Pandemic teaches us the value of statistics

EVERY high-school mathematics teacher, and nearly every parent, is familiar with this complaint: “But why do I need to study algebra (or trigonometry, or calculus)? I’ll never use it again!” And we all know that the kid is probably right.

Unless he or she is destined to be an engineer or scientist, the use of high-level math probably will not be a requirement, at work or at home.

But the same is not true when it comes to statistics, a basic understanding of which should be required of every degree-seeking university student.

Statistical literacy is very useful in life, whether one is a dentist, carpenter, lawyer or street-sweeper. The covid-19 pandemic reminds us of this, in spades.

Every day, we are inundated with statistics about the number of cases and deaths caused by Covid-19. Medical experts come on television and display fatality percentages, flattening of curves, and rates of recovery.

But in order to fully understand the significance of all this, one needs to understand statistics, and statistical reasoning. For instance, we see in the news that India is experiencing the very worst of the pandemic spread – measured in new cases, deaths, lack of oxygen and slowness in vaccinations.

But understanding the extent of the horrors suffered there, when compared with suffering elsewhere, we need to think statistically.

News shows and newspapers usually do the work for us, but we need to do more than hear the numbers – we need to understand them, and this requires some level of statistical literacy.

Likewise, in order to reach sound decisions in everyday life – whether one is buying life insurance, talking with a stock-broker, deciding on an old-age annuity plan, or simply playing the lottery – understanding statistics can be very helpful.

Consider a decision involving a defined-benefit retirement plan. Should you opt for a retirement policy which guarantees payments for the worker only, until death, versus one which allows one’s spouse to collect if the worker dies first?

The latter choice means lower payments during retirement, but which one would be the better choice?

It is basically a bet on how long the worker and his spouse will live. Needless to say, a statistical analysis involving life-span averages and an analysis of how long each of the two is likely to live, given each one’s health and family history along with a comparison of pay-outs in various scenarios, is possible – provided one knows something about statistics.

Even lottery players might make wiser decisions by relying on statistical calculations. For instance, consider the (illegal) “numbers game,” still played in some places, where players bet on the final three digits of the amount wagered at a racetrack on a given day.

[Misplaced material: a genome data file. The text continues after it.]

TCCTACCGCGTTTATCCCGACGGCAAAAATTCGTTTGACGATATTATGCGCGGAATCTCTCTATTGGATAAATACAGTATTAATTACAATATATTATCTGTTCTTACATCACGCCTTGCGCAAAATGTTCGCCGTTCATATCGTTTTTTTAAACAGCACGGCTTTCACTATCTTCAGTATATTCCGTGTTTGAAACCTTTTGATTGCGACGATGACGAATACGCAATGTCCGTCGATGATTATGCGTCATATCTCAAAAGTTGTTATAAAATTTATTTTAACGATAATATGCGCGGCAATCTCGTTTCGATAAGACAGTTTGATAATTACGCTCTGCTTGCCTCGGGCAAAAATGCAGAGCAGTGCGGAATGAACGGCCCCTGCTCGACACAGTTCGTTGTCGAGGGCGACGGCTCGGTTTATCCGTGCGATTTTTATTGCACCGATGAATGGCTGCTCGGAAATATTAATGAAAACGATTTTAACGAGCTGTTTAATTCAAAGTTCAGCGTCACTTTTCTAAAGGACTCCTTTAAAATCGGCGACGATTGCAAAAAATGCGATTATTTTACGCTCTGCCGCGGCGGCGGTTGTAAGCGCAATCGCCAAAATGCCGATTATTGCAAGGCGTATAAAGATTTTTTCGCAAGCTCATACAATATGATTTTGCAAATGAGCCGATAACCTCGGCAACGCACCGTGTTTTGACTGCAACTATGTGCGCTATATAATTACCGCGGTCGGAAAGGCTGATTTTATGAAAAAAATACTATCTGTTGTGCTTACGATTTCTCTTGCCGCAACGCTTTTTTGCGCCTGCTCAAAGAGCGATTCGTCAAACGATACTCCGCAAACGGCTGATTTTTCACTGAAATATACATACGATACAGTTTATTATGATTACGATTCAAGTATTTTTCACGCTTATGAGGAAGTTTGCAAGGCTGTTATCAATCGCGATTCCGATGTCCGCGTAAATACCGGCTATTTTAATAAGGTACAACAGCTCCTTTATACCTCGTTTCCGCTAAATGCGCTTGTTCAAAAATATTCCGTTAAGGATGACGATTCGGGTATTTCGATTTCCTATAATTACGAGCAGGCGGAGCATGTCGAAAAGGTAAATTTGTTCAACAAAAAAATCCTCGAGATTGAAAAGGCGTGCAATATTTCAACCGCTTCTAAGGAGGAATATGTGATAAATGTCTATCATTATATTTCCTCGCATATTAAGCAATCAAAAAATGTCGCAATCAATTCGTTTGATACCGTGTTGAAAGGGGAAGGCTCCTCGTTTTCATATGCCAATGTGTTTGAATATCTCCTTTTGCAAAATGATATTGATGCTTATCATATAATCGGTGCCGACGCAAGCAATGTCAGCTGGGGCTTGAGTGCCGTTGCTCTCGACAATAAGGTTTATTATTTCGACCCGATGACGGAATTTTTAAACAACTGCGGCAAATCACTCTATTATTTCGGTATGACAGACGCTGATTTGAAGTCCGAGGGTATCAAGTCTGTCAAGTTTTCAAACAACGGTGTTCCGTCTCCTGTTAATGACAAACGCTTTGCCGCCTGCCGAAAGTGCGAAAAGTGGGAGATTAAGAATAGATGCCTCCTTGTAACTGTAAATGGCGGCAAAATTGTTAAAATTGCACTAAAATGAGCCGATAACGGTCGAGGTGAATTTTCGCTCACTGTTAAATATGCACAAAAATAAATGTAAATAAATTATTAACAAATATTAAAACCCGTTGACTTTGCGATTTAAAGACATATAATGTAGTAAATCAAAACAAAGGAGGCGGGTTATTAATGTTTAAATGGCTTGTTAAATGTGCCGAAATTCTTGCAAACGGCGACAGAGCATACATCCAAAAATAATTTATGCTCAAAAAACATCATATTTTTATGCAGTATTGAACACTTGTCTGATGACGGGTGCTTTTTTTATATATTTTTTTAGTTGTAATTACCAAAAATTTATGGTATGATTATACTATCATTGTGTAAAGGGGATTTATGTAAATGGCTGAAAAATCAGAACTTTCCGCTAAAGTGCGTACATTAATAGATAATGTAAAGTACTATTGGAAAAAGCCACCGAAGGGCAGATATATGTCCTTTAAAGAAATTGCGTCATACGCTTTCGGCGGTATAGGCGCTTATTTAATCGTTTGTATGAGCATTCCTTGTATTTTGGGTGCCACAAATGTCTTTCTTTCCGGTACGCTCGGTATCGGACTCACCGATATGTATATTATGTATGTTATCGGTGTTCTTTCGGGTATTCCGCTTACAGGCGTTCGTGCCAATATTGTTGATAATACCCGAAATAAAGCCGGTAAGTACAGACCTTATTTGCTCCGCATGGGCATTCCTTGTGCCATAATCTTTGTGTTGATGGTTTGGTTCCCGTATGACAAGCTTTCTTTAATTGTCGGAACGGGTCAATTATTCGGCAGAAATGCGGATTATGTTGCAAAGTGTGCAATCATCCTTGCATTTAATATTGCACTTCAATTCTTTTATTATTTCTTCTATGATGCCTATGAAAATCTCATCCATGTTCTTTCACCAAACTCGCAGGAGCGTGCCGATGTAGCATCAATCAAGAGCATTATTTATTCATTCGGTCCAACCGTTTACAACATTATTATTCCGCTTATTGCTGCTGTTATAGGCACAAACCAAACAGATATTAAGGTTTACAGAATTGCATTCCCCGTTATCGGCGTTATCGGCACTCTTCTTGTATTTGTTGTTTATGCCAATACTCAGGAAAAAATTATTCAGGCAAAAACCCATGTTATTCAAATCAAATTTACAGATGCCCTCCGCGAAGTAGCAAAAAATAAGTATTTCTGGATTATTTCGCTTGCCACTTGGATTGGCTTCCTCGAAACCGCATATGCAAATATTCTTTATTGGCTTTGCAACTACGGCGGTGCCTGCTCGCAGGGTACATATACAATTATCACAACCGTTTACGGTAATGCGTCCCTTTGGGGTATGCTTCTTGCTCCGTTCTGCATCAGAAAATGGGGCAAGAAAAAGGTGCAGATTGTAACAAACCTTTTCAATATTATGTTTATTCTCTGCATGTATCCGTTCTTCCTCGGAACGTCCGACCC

There are 1,000 possible outcomes, from 000 to 999. The prize is US$600, so a player would get back only 60% of a payout with true odds. Simple enough.

Some legal numbers-based games of chance, however, are much more complicated.

For instance, many lottery games feature cumulative “jackpots,” where, if no bettor wins the jackpot in a given draw, the jackpot portion of the bets is applied to the following draw. If this continues – with no jackpot won over several draws – the odds in subsequent draws improves considerably.

At some point, it is perfectly possible that the payoff in a given draw could exceed the amount bet by all players for that draw, because of the money applied from earlier draws where no jackpot was won.

So a thoughtful player might sit out early draws and buy tickets only when the jackpot payout offers players a statistical advantage.

Or how about the purchase of an automobile? Suppose a car dealer offers an extended warranty. Most buyers mulling such an offer probably do a very general (and inexact) calculation in their heads about whether it is a deal worth taking.

But if one applies statistical reasoning, a rational decision is easy to reach. First, how much does the extension cost? Second, how much will it cost if something goes wrong, anything from a fuel-line problem to engine failure? And how likely are any of these problems with a car aged, say, five years? Google can supply that information in a matter of minutes.

A car buyer armed with an understanding of statistics could gather the pertinent information, do some quick calculations, and come up with a financially responsible decision in a few hours.

So the next time your son or daughter complains about the uselessness of an advanced math class, just say, “Well, you’re probably right. But you need to pass the course to get your degree. Besides, figuring out math problems is good mental exercise. Oh, and by the way, take a statistics course or two.”

William G . Borges is a professor in the American-Canadian program at HELP University in Malaysia. Comments: